I think I've discovered the easiest do-it-yourself Web pages on the Net: Ventura Communications Internet's TreeWay (http://www.treeway.com), which walks you through setting up your own site in about two minutes flat. And did I mention that it's free?
TreeWay offers a couple of dozen templates in formats appropriate for displaying photos, posting a FAQ, or espousing your opinion on whatever moves you. Predesigned themes set the look of your site -- background colours, headings, buttons and so on -- in choices ranging from computers or outer space to chess boards or roadsters. TreeWay provides stock photos of people, animals and other common images, and you can upload your own photos and images.
For the basic eight-page TreeWay site, the only personal information Ventura requests is your e-mail address. You can upgrade to a 25-page site, which is also free; registration for the upgrade requires a street address. The company doesn't ask any nosy questions about your age, income or spending habits.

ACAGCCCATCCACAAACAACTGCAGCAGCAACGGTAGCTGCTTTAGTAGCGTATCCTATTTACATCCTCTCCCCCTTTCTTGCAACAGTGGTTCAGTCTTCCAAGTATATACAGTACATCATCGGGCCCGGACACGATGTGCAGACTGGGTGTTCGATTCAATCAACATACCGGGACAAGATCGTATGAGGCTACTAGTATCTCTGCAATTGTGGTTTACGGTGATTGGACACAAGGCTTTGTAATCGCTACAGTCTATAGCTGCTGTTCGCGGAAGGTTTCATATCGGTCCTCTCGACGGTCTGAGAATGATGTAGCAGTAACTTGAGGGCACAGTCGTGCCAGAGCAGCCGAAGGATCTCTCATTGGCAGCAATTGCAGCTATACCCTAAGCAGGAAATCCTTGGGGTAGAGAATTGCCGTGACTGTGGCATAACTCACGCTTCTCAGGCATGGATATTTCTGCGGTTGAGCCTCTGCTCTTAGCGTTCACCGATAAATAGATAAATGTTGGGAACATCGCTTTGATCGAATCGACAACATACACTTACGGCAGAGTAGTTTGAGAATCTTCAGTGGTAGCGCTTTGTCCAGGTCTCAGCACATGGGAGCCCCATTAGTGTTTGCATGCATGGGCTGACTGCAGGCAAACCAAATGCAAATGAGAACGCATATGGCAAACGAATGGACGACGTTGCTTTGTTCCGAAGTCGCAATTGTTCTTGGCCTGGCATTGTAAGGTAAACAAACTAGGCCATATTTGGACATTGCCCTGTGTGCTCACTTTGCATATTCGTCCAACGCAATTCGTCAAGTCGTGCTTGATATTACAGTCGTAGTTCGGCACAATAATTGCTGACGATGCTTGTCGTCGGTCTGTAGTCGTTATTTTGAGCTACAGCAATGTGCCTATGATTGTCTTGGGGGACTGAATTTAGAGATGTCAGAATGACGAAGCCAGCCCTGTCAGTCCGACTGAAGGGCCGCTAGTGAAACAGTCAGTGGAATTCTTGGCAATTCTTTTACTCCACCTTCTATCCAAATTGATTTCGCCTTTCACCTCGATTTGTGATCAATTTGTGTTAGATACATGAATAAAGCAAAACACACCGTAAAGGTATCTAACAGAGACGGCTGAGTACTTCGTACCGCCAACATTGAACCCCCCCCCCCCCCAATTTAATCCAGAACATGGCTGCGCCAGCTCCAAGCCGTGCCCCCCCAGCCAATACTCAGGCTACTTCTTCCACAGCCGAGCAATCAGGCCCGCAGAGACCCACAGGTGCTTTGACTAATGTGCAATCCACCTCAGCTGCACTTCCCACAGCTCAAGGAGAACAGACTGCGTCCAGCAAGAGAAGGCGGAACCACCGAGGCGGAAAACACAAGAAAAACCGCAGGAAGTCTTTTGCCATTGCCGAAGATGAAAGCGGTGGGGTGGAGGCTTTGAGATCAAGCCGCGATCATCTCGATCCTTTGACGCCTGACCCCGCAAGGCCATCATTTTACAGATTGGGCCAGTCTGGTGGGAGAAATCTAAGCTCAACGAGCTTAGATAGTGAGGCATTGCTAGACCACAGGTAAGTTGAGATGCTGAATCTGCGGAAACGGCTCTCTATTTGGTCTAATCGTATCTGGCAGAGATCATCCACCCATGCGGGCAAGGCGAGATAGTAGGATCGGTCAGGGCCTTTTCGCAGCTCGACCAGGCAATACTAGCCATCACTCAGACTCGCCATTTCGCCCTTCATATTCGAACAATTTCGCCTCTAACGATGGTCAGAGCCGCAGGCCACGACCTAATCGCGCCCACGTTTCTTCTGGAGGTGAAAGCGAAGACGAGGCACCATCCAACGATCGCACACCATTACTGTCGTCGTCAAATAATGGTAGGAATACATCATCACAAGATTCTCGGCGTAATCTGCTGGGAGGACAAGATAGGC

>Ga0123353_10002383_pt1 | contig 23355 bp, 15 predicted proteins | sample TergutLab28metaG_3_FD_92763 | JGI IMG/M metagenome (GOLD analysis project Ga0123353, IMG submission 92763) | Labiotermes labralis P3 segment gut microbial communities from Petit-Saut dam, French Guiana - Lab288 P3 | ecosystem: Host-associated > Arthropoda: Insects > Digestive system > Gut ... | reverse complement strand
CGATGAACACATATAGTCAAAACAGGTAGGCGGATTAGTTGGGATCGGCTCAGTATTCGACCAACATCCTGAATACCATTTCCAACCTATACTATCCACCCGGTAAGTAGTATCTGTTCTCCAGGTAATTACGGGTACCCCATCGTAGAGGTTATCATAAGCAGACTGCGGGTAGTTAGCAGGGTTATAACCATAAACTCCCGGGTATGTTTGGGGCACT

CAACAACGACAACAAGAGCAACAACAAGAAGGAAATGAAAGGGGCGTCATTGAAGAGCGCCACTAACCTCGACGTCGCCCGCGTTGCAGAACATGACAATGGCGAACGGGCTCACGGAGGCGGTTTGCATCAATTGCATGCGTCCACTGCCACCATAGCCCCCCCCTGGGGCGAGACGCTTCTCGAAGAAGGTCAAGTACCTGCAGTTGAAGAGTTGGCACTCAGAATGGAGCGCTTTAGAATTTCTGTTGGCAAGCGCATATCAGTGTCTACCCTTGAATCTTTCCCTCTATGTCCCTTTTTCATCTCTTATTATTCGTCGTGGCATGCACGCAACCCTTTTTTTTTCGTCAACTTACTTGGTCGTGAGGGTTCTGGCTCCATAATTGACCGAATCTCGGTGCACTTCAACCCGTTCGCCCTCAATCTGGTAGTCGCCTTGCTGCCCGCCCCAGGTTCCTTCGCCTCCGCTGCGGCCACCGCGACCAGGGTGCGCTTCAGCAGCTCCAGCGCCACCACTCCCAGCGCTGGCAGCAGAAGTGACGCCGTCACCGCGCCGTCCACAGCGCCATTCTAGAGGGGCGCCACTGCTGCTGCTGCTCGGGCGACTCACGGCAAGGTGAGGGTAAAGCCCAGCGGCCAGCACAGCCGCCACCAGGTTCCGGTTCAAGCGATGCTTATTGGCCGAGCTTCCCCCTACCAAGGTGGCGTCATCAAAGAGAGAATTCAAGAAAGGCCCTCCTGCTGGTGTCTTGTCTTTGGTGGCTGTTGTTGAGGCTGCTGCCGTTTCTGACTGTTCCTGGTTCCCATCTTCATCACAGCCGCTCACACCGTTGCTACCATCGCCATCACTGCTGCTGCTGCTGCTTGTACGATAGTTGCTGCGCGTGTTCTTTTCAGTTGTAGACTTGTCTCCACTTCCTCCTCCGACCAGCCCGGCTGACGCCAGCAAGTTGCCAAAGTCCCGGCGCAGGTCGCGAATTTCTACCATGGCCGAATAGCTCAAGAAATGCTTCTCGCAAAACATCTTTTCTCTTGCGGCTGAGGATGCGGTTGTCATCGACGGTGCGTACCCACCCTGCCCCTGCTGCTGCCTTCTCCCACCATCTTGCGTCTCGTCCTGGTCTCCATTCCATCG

Another plus: though Ventura shows you advertising while you design your pages, their ads do not show up on your published site when others visit.
You can also opt to promote your site when you publish it by having Ventura send e-mail announcements to anyone whose e-mail address you're willing to surrender.
What's the downside? In the trade-off between simplicity and flexibility, many users will find that TreeWay leans too far toward simplicity. The design environment provides no control over text heading levels, background colours and so on, nor any option to customise page layouts.
And unlike Netscape's Site Central or Lycos's Tripod, Ventura hasn't tried to fashion TreeWay into an online community. It has no "neighborhoods," no chat rooms, no surfing suggestions, and not even a directory of other TreeWay members.
But for people with no design background and not much more patience, TreeWay makes Web page creation about as automatic as possible.